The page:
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The ‘freaky Black girl’ sex stereotype is damaging and it’s time to confront it An Asian woman asked my white boyfriend, “So, what’s it like to fuck a black girl? Is it freaky?”

If you’re ever looking for an easy way to display your casual racism, here’s a tip: just start talking about positive stereotypes! You know, like joking around about Asians being good at math or Jewish people being good with money. Some people think discussing stereotypes with positive attributes is not racist racist so we should all just chill the fuck out.

As a black woman, I’m not really the recipient of too many positive stereotypes, but the notion of a black woman’s amazing sexual prowess is the closest thing I have seen for us. Yes, with the power of thick thighs, ass and a sense of rhythm, we black women have to power to entice even the squarest of squares. This is the image that keeps video vixens employed, demonizes Beyonce in the eyes of feminists and pearl clutchers alike for daring to move her ass cheek and convinces our culture that young black girls are adults before they even reach puberty. But that’s also an image that I haven’t really had experience with on a personal level. I’ve never felt oversexualized for my black skin so I thought people just didn’t apply that stereotype to me.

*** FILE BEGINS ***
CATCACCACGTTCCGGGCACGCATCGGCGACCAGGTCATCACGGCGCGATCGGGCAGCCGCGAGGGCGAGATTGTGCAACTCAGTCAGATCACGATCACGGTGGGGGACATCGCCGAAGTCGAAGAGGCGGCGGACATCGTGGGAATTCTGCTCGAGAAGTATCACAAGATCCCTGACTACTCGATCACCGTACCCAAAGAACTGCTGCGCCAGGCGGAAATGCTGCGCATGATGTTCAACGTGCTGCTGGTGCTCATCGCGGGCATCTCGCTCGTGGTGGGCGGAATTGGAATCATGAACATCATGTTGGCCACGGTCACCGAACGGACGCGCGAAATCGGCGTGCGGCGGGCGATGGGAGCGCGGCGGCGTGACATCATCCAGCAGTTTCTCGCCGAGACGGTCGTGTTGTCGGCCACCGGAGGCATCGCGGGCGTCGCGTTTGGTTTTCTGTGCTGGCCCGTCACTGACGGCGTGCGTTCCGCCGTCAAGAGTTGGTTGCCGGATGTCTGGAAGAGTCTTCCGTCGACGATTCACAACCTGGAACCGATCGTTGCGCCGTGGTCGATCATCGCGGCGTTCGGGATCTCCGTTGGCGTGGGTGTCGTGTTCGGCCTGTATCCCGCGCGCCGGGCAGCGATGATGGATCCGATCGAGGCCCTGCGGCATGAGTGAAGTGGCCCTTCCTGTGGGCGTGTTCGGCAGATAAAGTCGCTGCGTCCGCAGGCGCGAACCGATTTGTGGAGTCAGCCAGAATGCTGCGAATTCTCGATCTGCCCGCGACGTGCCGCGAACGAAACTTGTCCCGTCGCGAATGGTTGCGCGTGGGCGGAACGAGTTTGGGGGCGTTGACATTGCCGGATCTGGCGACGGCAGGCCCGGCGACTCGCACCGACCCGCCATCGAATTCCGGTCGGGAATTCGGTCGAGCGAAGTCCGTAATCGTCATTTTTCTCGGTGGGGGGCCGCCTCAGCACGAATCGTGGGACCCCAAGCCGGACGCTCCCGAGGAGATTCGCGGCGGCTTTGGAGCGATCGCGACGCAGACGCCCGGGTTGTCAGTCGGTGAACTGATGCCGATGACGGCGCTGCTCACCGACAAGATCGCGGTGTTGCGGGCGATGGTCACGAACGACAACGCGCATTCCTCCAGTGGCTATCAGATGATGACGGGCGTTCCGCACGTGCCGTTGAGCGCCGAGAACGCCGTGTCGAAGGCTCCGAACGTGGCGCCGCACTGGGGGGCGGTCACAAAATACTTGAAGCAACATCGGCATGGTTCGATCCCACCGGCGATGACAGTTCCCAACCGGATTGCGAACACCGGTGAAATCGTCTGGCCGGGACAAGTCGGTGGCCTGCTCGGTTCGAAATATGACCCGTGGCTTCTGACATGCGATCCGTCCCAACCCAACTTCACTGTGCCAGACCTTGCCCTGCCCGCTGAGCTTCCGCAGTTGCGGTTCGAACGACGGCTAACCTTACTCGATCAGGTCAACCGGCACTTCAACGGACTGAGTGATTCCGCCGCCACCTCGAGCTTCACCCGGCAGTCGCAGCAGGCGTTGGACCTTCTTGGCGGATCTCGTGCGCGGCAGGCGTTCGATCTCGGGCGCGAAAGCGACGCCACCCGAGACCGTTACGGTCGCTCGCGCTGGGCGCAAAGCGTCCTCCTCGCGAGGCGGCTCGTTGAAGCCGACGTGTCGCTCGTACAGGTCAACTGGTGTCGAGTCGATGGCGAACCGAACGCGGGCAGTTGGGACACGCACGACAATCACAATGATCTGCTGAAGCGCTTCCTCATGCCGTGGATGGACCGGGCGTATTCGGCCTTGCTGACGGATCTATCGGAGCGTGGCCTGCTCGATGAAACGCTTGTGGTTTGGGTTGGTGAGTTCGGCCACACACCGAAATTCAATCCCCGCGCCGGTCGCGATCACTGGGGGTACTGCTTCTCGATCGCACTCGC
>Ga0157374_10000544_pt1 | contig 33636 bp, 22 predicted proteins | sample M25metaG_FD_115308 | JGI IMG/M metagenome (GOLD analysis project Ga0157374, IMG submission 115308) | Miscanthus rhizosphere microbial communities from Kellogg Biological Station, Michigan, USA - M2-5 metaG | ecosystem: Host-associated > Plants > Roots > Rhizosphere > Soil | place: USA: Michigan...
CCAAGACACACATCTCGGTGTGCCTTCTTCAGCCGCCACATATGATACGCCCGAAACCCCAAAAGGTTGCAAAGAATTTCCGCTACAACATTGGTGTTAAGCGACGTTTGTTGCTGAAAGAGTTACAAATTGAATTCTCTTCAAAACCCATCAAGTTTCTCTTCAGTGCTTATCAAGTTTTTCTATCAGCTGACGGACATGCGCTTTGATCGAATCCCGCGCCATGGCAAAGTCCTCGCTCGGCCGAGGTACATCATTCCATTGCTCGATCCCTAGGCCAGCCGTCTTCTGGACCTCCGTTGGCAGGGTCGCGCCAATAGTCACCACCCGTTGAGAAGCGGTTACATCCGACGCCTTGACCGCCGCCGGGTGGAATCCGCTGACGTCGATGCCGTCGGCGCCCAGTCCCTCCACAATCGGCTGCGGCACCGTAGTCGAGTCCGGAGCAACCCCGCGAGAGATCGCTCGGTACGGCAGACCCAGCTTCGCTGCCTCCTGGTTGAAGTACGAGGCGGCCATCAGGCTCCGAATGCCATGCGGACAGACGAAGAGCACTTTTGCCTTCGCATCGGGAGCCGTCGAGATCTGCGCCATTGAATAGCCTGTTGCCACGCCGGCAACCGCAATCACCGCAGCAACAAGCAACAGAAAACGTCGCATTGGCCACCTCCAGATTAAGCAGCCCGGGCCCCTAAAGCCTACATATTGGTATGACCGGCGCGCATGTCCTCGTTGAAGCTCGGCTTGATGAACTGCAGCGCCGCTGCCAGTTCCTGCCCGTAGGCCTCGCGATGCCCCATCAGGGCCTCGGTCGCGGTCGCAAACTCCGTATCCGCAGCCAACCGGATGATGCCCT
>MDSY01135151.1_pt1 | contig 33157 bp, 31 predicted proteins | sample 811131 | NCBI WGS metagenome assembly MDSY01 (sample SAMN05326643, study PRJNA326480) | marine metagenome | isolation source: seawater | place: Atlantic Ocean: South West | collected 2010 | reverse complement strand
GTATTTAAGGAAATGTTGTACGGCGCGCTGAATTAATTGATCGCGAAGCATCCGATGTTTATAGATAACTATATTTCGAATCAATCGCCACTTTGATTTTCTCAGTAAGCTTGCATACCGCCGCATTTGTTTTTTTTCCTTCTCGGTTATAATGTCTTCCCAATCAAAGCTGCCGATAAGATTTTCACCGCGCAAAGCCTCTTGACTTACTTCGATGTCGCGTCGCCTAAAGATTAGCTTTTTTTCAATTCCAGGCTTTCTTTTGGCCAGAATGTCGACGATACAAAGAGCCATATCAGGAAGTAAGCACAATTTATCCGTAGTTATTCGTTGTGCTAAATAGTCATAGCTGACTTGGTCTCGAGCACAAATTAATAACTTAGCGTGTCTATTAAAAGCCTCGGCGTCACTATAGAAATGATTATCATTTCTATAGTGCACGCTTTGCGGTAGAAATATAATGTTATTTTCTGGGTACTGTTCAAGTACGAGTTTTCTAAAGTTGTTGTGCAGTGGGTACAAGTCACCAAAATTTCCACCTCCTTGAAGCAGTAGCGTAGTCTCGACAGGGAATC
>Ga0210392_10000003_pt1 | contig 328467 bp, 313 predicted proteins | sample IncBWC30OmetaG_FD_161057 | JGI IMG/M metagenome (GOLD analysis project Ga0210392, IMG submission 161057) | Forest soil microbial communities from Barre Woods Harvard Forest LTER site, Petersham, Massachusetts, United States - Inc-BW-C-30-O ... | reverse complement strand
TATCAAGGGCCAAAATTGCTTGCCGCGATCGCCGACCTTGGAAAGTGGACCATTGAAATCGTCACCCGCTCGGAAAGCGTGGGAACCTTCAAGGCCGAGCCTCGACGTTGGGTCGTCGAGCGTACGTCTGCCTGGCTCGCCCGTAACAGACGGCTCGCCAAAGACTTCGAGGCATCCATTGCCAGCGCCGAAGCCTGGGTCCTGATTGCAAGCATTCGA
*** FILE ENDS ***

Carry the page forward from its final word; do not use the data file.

Well, that was until a recent party where an Asian woman asked my white boyfriend, “So, what’s it like to fuck a black girl? Is it freaky?”

My boyfriend didn’t dignify her question with a response, leading her to implore: “It’s a legitimate question!”

Luckily I was not within earshot when this exchange—inspired by a few drinks but by no means excusable—occurred. I only know that it happened because my boyfriend almost immediately told me about it. When he first relayed the conversation to me I laughed a little, out of disbelief and embarrassment. Then I just got really angry because on what universe is that sort of question acceptable?

It didn’t matter that this woman literally just met me a couple of hours prior. It didn’t matter that my boyfriend and I hadn’t even had sex yet. None of those details were relevant because she already had me figured out, apparently, the second she saw me. That’s all it took for the stereotypes to bubble in her brain and gush out of her drunken little mouth. I’m the Jezebel because of my skin color. I’m a freak in the sack, a Trina song come to life. I’m wild, I’m animalistic, and I gobble cock like it’s going out of style. Oh, and I probably like butt stuff, too, because this woman heard “My Neck, My Back” by Khia once or twice.

I’m not a woman who happens to be black and happens to date a white guy. I’m racial tourism, an adventure for my white boyfriend to try out and explore. Yup, my boyfriend has a craving for some jungle fever and I’m fulfilling his needs.